“Visa Free Travel” ASEAN Dream
ASEAN was formed as a region with a long history of colonisation and conflict, and aimed to promote peace, stability, security, and prosperity through greater regional cooperation.
The region is spread on a total land area of 4,488,839 sq.km. and has an estimated population of around 628 million as of 2015.
From the 5 founding countries that established the regional organization, ASEAN now has 10 member states: Despite efforts towards closer integration, ASEAN residents still do not possess the level of borderless travel as their European counterparts in the European Union do. While ASEAN countries don’t require a visa to residents of neighbouring countries, there are still restrictions and limitations.
The goal of a more borderless ASEAN community is in progress, through the proposals of visa-free travel for all ASEAN citizens, special ASEAN immigration lanes at the airports around the region, and a common ASEAN visa for foreign tourists — to boost tourism and business within the region.
Since it came to power in May 2014, the Modi government prioritised speedy development of the North East states. It has set up a special ministry for development of the north-eastern region (DONER). The broader objectives of government’s North East doctrine are ensuring political stability in the region, encouraging greater cooperation between the Centre and the states and among the states themselves, bolstering national security, ending isolation by creating linkages with important cities in India and neighbouring countries through air, land and rail route and promoting tourism. To attain these objectives, the government has given a major push to infrastructure development in the North East states and neighbouring Myanmar. It has joined hands with countries like Japan, Thailand, and Singapore in funding and jointly executing the projects.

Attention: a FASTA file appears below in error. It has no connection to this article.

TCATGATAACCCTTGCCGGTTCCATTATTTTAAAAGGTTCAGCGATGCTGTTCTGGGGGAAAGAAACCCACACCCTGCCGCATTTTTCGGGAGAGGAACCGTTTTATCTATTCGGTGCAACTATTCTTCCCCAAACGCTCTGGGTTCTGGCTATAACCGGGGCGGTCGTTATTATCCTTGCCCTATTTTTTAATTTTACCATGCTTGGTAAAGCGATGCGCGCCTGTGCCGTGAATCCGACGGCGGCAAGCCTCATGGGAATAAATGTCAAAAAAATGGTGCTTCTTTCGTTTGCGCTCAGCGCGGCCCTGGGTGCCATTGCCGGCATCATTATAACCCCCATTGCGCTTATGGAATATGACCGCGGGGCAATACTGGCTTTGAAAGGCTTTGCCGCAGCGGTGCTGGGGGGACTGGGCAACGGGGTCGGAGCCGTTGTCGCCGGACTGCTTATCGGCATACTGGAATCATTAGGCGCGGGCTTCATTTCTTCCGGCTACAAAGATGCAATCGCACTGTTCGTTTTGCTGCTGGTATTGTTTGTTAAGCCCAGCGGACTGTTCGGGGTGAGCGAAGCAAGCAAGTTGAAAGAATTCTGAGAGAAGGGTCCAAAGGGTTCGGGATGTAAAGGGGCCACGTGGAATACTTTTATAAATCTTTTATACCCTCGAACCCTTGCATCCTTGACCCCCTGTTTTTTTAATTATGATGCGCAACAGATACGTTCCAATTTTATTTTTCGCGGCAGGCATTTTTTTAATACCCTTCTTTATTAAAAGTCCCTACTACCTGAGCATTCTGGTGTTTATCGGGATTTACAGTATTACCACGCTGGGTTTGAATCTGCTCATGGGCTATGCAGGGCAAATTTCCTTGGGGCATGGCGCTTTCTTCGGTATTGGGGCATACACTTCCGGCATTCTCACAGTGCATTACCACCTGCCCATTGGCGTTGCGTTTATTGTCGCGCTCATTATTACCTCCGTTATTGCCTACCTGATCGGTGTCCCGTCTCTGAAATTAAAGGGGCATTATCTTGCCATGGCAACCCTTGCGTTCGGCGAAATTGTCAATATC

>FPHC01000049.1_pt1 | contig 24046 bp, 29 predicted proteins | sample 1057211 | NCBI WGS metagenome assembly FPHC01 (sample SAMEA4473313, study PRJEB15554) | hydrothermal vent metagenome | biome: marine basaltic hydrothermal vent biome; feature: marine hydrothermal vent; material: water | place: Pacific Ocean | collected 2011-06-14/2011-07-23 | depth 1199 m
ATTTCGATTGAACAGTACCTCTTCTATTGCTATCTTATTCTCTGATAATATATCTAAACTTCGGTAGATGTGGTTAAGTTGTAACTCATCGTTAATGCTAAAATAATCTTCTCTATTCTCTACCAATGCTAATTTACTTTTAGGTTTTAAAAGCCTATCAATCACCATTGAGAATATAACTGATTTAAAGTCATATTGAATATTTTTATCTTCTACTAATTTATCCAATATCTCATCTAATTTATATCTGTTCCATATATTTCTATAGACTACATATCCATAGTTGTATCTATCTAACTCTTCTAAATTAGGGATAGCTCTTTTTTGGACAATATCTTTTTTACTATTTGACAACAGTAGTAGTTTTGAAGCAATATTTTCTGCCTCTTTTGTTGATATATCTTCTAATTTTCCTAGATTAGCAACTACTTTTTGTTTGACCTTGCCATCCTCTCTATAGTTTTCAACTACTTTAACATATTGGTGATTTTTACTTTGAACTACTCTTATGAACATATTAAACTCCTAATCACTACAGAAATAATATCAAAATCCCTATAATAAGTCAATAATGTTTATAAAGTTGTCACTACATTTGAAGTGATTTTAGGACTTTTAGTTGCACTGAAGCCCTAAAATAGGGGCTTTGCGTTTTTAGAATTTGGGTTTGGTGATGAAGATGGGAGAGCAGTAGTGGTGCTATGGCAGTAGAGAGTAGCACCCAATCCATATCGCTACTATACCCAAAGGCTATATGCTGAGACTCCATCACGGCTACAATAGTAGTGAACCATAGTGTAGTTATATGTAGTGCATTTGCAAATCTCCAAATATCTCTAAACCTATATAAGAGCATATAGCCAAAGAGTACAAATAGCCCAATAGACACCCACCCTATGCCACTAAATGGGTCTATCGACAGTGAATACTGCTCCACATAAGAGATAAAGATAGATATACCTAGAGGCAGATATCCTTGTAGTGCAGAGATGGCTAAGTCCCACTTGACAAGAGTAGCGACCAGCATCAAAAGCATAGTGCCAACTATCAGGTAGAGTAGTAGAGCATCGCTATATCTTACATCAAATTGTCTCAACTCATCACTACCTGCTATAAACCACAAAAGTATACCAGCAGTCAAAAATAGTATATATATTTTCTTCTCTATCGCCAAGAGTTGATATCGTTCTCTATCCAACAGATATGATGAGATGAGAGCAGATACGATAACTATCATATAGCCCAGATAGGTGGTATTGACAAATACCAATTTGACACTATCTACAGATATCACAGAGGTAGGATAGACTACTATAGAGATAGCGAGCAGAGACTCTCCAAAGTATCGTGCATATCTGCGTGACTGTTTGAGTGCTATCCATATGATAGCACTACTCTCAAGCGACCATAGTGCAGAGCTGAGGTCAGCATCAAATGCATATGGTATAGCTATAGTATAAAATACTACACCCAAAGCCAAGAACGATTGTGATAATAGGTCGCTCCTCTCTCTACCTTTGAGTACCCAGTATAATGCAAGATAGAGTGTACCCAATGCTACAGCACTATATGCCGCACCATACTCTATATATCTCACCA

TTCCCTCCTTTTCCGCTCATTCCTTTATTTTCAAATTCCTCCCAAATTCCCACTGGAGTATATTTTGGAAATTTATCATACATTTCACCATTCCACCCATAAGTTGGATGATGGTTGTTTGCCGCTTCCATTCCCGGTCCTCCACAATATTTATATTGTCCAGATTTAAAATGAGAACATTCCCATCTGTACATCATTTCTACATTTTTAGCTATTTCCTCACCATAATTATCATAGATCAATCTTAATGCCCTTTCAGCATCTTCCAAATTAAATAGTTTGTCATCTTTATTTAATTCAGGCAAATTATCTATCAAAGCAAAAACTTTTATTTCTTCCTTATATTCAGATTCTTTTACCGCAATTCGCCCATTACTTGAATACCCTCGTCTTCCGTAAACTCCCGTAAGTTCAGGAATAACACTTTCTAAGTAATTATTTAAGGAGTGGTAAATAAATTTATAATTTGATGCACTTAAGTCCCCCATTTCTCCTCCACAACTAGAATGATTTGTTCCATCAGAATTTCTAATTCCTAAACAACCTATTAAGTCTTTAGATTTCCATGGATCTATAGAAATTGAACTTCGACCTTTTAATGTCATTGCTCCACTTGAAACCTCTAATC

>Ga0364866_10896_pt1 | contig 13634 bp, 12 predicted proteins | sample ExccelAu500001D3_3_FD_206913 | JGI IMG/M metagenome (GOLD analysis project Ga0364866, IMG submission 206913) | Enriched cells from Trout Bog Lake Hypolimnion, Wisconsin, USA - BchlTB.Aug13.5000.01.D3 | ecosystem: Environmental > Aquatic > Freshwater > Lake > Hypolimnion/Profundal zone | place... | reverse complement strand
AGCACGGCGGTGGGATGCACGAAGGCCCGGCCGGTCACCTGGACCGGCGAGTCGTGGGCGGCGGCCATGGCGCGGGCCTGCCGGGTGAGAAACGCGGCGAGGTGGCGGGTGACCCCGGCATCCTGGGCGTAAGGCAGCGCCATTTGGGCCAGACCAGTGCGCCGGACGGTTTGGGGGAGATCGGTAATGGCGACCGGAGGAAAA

The projects aiming to improve connectivity between the Mekong region and North East India such as India-Myanmar-Thailand trilateral highway; which has now become a part of Trans Asian highway, Kaladan Multimodal Transit Transport Project (KMTTP) and Delhi-Hanoi Rail Link and Mekong-India Economic Corridor (MIEC) are pivotal in India’s Act East strategy. India completed the India-Myanmar Friendship road in 2001 at a cost of Rs. 90 crore. It connects Moreh, a border town in Manipur with Kalewa and Kalemyo in Myanmar. This 160 km road was built by the Border Roads Organisation with funding from the Ministry of External Affairs, India and handed over to Myanmar government in 2009. However, the road was underutilised as Myanmar failed to repair the 71 bridges on the road built in the British Raj and were in dilapidating condition.
In 2012, India announced a package of USD 100 million to repave the existing road and repairing the bridges. The India-Myanmar-Thailand trilateral highway was proposed for the first time in 2002.
However only after wasting 10 years, a joint task force was set up between the three countries. The project involves a series of repairs and rebuilding to make the 1360 km road to the standard of highway. The project has multiple stretches. Kalewa to Yagyi, a 120 km stretch to be reconstructed by the Indian government. On the backdrop of Prime Minister Modi’s visit to Myanmar last year, the National Highway Authority of India awarded the contract worth USD 176 million to a joint venture of the Punj Lloyd and Varaha Infra companies to upgrade the existing road to the standard of highway. Yaggi to Monywa, a 64.4 km stretch, which passes through the Alaungdaw Kathapa National Park, is developed by Myanmar. The project will use the existing road between Monywa to Mandalay and the expressway from Mandalay to Yangon in the Bago region.
India is interested in developing Dawei port in Southern Myanmar, which will connect Myanmar to countries in the southern Mekong region. This will save time and cost because once completed, there will be no need to cross the straits of Malacca. India is going to upgrade the National Highway 8, which connects Payagyi in the Bago region to Myeik, south of Dawei. (verification needed) The stretch from Payagyi-Yangon-Thein Za Yet-Thanton-Mawlamyine falls on the National Highway 8. Myanmar has secured a loan from the Asian Development Bank to complete the road from Thanton to Mawlamyine connecting it to Kawkareik. Thailand has agreed to finance the upgradation work of the existing roads.